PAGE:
Sailing is a theme throughout the island so we felt at home.

We ended up staying ashore at the Cottage Club during our visit to Saba. We were filming an episode of Distant Shores about Saba (Season 6, episode #70) and it was such a wet dangerous dinghy ride to go back and forth daily from Fort Bay to the boat at the Well's Bay anchorage carrying all our camera and audio equipment we decided it was best to stay ashore, something we rarely do.

At the cottage club we had a lovely traditional cottage with a stunning view of surrounding countryside including Mount Scenery, the highest peak in the Kingdom of the Netherlands at over 800 meters. The cottage had a bedroom with a king-sized 4-poster bed and a nice kitchen. There was also a swimming pool with a fantastic view of the sea, so nice to relax in after a day of hiking in the rain forest.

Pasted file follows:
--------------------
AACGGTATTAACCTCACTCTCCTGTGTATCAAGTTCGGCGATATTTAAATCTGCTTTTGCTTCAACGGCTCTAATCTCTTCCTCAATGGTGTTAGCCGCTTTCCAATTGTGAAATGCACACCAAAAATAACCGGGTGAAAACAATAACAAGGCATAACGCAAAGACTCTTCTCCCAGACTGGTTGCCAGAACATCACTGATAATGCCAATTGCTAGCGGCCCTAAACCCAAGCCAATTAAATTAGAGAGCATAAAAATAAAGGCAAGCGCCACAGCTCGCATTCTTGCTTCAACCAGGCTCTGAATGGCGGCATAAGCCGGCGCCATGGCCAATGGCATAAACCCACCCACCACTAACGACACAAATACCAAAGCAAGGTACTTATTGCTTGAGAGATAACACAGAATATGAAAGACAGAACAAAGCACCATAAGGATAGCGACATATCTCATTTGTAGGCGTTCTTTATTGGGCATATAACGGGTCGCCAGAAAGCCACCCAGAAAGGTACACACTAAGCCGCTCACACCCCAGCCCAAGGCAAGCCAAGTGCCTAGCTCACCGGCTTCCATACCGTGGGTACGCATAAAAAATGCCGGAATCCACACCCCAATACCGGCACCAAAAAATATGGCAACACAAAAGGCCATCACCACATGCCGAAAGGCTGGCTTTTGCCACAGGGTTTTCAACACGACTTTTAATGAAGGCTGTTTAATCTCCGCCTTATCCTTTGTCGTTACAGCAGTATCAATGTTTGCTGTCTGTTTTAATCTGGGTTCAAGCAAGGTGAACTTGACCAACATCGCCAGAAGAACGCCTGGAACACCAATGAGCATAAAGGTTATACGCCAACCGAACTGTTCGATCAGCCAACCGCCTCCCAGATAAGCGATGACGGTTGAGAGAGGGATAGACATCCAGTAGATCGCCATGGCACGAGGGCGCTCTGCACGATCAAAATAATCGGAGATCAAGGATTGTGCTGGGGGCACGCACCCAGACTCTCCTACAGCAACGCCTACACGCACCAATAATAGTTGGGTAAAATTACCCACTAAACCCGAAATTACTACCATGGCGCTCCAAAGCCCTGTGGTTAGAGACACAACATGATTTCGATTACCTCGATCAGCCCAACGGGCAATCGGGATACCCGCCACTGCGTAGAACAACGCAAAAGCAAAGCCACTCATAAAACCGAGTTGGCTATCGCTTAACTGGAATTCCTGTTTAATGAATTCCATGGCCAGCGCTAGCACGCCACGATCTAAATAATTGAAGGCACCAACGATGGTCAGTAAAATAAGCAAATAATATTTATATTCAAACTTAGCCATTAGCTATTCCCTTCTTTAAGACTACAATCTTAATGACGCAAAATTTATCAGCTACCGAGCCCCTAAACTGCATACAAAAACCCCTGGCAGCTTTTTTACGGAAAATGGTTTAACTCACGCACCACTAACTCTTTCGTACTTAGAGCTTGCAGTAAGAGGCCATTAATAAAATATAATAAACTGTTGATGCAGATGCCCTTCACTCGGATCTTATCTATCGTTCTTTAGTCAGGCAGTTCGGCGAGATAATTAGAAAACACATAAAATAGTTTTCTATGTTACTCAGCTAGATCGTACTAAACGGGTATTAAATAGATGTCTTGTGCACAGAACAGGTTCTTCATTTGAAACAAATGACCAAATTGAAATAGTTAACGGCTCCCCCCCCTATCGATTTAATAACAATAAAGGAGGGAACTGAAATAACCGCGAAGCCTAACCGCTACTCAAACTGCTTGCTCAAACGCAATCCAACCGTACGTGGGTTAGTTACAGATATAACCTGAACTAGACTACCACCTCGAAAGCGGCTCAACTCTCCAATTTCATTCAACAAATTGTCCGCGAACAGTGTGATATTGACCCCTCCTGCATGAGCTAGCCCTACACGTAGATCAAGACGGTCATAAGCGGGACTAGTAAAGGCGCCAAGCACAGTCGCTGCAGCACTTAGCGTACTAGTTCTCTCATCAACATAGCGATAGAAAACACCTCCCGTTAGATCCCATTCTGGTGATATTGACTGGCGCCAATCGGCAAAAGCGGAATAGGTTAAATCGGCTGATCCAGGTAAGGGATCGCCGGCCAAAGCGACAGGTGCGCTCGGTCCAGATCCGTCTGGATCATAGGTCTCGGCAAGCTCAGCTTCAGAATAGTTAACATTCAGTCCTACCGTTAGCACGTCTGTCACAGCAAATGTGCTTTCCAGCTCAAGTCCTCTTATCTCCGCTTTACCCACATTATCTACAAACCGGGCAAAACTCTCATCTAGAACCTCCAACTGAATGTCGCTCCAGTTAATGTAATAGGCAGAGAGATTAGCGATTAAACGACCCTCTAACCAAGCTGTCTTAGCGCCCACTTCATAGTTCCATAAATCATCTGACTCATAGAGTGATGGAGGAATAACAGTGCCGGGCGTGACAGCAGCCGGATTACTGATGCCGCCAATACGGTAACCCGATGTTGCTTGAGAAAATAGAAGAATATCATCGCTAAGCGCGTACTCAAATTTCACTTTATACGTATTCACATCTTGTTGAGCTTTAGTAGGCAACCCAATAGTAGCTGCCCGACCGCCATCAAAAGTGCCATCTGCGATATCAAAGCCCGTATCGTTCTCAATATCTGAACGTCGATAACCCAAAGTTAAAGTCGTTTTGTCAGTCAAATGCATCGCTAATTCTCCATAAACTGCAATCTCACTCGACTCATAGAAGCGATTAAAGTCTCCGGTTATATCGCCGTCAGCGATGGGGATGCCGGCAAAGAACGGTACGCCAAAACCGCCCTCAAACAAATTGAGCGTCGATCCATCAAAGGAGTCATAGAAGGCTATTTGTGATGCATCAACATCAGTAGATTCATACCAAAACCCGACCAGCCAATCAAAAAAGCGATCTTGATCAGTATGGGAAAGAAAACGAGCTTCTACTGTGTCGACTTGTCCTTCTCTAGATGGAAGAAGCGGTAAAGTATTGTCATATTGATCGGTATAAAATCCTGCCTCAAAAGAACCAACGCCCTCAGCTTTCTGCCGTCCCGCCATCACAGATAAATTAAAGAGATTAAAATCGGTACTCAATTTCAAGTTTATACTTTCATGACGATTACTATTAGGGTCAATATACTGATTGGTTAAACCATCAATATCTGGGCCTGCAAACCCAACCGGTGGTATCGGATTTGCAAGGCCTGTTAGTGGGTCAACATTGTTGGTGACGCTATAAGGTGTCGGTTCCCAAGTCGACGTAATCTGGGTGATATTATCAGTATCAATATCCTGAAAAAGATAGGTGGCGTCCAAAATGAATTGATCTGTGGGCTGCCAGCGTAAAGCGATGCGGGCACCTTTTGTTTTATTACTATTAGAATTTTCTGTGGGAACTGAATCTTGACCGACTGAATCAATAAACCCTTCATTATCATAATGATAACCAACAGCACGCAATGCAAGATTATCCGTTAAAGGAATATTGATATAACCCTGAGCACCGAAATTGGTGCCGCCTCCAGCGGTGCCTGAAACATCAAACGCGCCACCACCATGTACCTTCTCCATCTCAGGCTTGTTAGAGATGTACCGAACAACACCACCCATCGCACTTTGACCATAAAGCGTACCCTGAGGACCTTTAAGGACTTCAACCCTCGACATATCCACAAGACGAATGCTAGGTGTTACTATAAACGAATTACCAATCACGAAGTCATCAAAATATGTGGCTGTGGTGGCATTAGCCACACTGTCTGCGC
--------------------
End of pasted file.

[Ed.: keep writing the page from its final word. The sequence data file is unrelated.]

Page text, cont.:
To learn about all the historic trails here, some hundreds of years old, pick up a map at the Trail Office. You can hire a guide for a really informative experience for as little as $45-$60 depending on the size of your group and the difficulty of the trail. We hiked the Santa Cruz trail with Crocodile James who is immensely knowledgeable and entertaining. Paul and I learned loads of stuff about local history, vegetation, and foods from the wild.

Oh, by the way, although this is a Dutch island, the original settlers were English, Irish and Scottish so few people speak Dutch. English is spoken here with a delightful Irish/Scottish/Caribbean lilt.

I guess you can tell we've really become enchanted with Saba. For the full story on our experiences there check out our upcoming article in the June 2009 of Canadian Yachting magazine which you can read online.